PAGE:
Documents leaked earlier this week show numerous financial transactions to top-level government officials in the Morsi administration. Transactions originated from at least four different offshore shell companies, all believed to be linked to the powerful global tear gas lobby. In 2012, over 30 million canisters of teargas are estimated to have been unleashed on protestors across the nation, at least twice as much as in 2011.
“Egypt has been in a cloud of tear gas for nearly two years and now we know why!” remarked an angry youth organizer to a crowd of students near Tahrir Square. “We must continue to protest and show the government that instability is the new normal. Until the teargas stops there will be no peace!”
Defense Minister and armed forces commander General Abdel Fattah al-Sisi stated, “The political, economic and social challenges facing the country could only be reined in with a comprehensive tear gas campaign”. In 2011 alone, documents show the Defense Minister to have received over 200,000 US dollars from tear gas lobbies.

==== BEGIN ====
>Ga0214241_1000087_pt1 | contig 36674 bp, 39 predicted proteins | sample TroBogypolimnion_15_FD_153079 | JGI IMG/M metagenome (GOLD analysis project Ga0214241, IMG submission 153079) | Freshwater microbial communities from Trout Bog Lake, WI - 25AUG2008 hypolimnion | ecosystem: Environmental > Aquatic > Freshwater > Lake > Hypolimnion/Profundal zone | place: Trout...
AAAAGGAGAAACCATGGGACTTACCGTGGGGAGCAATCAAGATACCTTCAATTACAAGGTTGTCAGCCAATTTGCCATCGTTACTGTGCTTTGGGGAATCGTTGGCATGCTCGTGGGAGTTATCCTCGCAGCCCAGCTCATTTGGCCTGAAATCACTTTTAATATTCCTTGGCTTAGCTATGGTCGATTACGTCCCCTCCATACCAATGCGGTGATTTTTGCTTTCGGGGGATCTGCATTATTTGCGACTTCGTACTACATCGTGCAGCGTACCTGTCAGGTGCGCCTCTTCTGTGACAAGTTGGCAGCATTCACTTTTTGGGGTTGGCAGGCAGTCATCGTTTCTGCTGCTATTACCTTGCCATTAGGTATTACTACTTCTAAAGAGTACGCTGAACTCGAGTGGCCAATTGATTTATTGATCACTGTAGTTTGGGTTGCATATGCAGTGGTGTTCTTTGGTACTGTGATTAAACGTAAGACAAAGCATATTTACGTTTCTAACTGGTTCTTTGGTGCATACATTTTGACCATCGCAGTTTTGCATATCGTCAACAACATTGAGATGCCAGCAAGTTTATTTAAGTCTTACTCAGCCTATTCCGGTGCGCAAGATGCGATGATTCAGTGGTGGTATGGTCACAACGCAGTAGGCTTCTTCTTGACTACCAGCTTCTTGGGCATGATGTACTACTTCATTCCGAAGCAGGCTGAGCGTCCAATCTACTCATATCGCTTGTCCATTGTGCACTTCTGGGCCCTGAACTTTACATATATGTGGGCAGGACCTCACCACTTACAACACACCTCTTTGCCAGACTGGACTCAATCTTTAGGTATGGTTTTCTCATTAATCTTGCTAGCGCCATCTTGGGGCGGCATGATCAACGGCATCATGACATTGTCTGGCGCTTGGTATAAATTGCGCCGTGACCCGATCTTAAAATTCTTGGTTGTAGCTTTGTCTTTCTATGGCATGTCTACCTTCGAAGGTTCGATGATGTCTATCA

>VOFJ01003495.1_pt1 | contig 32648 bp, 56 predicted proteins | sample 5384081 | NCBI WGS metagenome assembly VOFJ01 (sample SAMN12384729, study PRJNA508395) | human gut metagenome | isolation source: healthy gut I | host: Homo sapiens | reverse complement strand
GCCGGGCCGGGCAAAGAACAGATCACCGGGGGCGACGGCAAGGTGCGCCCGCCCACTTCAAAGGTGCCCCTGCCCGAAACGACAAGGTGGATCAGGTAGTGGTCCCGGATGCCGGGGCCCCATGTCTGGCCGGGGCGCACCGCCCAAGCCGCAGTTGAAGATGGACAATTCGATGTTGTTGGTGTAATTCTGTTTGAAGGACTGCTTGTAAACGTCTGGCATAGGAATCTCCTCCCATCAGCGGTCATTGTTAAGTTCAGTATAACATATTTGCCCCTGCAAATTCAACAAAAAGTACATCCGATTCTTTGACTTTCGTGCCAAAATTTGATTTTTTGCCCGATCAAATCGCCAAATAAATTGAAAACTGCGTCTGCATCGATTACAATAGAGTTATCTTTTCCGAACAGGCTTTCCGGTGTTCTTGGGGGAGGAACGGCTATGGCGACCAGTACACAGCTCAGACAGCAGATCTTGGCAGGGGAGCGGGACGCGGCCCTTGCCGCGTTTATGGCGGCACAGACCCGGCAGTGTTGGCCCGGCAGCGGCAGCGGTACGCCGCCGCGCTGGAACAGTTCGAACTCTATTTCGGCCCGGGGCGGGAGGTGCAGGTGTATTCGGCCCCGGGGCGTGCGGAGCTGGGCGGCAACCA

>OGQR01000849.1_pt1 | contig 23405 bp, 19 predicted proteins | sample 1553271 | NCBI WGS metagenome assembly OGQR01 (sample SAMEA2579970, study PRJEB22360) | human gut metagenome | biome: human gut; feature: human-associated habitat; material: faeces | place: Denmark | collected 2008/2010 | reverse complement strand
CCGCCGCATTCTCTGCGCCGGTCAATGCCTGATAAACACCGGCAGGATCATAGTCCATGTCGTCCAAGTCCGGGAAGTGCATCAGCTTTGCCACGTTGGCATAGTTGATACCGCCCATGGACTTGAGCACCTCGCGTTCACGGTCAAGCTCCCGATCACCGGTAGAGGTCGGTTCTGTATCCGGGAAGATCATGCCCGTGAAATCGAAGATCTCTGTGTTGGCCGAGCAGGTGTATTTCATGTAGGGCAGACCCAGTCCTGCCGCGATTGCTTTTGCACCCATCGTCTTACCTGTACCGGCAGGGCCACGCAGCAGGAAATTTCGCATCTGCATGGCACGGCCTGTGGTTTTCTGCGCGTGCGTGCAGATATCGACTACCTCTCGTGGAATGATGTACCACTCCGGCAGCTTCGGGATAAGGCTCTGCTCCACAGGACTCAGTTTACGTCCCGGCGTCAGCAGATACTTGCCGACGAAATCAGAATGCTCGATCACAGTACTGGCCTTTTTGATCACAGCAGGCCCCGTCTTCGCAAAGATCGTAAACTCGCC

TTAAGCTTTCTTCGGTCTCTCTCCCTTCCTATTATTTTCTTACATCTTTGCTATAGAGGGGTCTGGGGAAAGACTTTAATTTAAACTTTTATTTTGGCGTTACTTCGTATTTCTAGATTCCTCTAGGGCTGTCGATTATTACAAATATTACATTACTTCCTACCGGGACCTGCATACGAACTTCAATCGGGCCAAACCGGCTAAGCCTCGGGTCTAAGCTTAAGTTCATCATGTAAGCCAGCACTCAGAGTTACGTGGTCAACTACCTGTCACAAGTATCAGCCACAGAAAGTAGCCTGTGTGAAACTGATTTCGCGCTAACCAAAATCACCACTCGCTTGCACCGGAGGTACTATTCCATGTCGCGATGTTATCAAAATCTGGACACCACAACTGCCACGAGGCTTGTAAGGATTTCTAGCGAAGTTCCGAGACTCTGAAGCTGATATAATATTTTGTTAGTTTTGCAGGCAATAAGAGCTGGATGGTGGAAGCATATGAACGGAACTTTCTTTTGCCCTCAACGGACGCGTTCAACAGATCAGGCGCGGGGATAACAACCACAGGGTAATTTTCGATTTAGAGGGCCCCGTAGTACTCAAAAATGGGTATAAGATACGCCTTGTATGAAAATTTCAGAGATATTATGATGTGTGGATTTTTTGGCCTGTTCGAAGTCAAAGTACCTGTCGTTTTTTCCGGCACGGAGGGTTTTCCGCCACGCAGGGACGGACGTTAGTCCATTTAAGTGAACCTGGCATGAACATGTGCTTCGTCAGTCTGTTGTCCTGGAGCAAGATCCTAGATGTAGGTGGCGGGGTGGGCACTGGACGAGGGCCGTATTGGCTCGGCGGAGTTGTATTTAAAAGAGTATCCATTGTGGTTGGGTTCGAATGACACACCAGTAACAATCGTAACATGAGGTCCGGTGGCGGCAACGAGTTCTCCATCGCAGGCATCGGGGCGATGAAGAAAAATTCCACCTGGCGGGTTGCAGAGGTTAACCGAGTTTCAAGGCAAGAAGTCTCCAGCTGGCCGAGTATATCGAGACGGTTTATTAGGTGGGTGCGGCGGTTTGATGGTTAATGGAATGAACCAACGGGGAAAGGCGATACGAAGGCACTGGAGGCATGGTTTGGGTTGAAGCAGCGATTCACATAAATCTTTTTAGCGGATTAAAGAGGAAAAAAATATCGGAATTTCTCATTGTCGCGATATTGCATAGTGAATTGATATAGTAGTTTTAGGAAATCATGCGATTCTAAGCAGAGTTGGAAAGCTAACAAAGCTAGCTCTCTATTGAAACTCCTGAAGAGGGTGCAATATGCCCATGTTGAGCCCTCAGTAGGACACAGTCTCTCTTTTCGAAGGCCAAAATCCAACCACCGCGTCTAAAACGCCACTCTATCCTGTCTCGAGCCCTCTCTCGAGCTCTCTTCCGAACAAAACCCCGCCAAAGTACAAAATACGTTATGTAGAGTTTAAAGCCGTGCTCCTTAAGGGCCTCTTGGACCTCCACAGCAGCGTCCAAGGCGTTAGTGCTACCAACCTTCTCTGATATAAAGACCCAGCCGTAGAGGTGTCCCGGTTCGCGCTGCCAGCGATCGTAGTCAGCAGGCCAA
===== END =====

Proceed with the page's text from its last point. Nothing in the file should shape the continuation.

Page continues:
“The tear gas lobby is clearly driving policy in Egypt,” said regional expert Sandy Bernstein of the Middle East Alliance, a regional thought vessel. “Morsi declares a state of emergency, and tear gas company stocks sky rocket. Coincidence?”.
Despite the controversy it has not been bad all around. Johnson and Johnson recently announced large profits in 2012, driven by unexpectedly enormous sales of Visine in Greece and Egypt. However, there appears to be no sign of the tears abating for Egypt any time soon.